Janice McCormack is sick and tired of the mysterious beer pouring spirit in her pub topping off the pints of regular customers. One could ask a fellow customer if a glass was half empty or half full, and while trying to settle the bet with their back turned to the glass, find it completely full when they turn back. It’s a perplexing mystery, but Mrs. McCormack is less interested in solving it, and more interested in this generous ghost pouring away her livelihood.
“I know it sounds very strange,” McCormack said, “But it happens when customers pop to the toilet or put their pint down for a second or two, and when they trn around there is an extra inch of beer.” The ghost has been fondly dubbed by the local patronage “Reedy” after Oliver Reed, who was known for his legendary acting and even more legendary drinking. Regardless of whether this spirit actually has any relation to the real life Reed is unknown. The ghost has been haunting the Apsley House, formerly a Victorian Girl’s School, then an Office building, since she bought it and turned it into a pub.
McCormack plans on calling in a psychic to hold a sÃƒÂ©ance, and failing that will call in a priest to perform an exorcism on the old house. Though she hasn’t announced officially who she will be approaching for these services, there will clearly be no love lost between Mrs. McCormack and ‘Old Reedy.’ The customers, however, are singing quite a different tune, “I will certainly miss Old Reedy because he always keeps me topped up,” said John Sanders, 27 and a regular at Apsley House, “It is a novelty, but if the pub is going to lose money then perhaps he’ll have to move to a different one.”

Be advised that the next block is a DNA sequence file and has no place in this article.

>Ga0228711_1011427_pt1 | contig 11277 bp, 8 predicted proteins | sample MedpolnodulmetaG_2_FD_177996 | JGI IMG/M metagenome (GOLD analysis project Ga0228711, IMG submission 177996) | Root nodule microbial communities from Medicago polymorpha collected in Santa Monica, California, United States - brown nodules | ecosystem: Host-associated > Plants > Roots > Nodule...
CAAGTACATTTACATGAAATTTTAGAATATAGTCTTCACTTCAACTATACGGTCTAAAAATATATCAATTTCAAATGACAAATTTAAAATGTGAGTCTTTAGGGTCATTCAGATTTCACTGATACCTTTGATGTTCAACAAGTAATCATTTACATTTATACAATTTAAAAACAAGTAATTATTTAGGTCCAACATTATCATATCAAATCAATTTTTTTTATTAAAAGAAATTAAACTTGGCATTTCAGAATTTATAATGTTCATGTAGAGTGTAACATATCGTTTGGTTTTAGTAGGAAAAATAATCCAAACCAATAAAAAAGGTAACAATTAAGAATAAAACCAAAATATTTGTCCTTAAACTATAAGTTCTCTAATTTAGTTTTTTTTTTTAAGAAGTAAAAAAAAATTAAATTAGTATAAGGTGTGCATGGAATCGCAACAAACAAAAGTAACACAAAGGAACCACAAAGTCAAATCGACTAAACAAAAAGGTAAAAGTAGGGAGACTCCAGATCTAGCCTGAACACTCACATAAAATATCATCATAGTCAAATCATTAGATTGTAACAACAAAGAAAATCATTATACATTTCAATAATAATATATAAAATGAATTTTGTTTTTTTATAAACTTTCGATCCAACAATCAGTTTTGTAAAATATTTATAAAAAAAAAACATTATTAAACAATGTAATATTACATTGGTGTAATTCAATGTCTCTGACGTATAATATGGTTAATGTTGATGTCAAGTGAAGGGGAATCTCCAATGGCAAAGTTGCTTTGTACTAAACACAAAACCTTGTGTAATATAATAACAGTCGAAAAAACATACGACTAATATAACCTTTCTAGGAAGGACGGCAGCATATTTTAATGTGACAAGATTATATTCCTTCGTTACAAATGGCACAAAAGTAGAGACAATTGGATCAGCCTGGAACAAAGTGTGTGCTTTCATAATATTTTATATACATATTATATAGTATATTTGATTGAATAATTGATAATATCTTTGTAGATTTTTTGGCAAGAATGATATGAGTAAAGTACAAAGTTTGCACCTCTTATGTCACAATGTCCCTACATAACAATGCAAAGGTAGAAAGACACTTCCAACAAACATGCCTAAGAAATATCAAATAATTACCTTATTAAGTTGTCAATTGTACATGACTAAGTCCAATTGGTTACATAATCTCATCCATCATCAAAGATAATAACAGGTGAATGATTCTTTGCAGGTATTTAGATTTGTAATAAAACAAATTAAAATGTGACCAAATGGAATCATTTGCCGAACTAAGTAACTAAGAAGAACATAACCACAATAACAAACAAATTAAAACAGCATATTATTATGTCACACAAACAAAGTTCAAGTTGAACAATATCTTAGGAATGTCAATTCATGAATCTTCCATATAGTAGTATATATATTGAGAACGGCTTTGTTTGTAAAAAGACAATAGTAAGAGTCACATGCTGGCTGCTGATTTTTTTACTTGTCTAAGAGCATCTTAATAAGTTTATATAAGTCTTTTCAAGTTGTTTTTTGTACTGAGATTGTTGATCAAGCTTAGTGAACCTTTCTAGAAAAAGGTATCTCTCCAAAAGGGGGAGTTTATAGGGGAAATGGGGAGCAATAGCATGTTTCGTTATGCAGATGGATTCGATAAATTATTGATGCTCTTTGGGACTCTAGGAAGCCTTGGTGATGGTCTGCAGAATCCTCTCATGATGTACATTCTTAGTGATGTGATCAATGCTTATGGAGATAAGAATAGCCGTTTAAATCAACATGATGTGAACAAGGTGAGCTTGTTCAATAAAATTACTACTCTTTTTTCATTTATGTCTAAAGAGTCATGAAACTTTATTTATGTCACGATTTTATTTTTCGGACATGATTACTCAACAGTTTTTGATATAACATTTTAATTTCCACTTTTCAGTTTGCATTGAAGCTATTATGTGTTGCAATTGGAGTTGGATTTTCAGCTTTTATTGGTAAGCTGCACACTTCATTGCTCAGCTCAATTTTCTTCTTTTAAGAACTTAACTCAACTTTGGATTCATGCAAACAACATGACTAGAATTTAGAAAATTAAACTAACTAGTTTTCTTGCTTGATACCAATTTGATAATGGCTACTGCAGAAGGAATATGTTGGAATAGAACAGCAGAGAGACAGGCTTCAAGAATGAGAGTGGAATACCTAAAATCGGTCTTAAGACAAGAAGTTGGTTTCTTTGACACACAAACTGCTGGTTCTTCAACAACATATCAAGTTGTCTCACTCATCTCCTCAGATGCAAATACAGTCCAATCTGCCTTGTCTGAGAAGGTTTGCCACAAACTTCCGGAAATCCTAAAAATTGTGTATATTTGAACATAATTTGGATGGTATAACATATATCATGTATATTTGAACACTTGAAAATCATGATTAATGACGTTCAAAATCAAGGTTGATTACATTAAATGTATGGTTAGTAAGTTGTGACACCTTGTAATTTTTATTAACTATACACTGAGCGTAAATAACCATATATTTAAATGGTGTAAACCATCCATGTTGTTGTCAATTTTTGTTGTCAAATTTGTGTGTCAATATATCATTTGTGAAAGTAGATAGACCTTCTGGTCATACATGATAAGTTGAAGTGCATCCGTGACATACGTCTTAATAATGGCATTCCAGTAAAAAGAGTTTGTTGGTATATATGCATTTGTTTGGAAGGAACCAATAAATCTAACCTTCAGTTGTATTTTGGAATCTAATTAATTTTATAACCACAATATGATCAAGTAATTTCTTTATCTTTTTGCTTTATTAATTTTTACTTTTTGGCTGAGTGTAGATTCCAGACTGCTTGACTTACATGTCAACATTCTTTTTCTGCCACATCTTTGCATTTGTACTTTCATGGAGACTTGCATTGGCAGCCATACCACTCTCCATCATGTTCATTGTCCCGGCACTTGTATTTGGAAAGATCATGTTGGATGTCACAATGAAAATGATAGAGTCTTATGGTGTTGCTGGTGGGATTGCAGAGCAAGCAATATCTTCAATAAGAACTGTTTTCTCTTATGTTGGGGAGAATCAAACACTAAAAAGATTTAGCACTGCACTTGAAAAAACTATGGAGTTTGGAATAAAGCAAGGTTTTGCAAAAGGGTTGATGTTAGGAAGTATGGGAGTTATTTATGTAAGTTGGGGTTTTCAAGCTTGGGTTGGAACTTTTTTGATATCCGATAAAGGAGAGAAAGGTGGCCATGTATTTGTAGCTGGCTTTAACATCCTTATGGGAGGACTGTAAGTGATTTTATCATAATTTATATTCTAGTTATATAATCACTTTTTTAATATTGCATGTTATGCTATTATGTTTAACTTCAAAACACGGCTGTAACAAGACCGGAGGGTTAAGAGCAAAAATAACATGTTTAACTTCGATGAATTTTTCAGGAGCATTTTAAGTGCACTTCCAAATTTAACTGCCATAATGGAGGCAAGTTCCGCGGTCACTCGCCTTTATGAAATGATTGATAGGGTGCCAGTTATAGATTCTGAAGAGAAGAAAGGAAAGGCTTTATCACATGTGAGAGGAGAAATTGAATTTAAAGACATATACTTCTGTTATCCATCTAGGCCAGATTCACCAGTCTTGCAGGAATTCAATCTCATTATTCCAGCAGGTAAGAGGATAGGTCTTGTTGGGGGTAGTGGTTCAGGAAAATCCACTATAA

“It is all a bit strange and it’s driving me round the bend a bit,” McCormack said of the ghostly visitor, “It makes stock take an absolute nightmare.” So far no one has had any complaints of ectoplasmic goo in their beers, and it appears the beer is somehow transporting from her stocks into the glasses of patrons even as they sit in the middle of the room, much to the chagrin of the barkeeper.
Of course England is host to a number of haunted pubs, including the Grenadier of London, where the spectral guardsmen appear as wisps of smoke appearing in thin air before disappearing just as mysteriously. The figure of a seaman dressed in period clothing stalks the halls at the Jamaica Inn. Eerie childish laughter can be overheard at The Crown Hotel, believed to belong to a deformed pair of twins locked in the room, both deceased. Even the headless horseman is rumored to make appearances from time to time at pubs around England. But how could one be frightened of a friendly ghost that wishes to do nothing more than get newcomers and regulars alike a drink? One thing’s for sure, this friendly phantom is more likely to end up as a drinking song than a ghost story.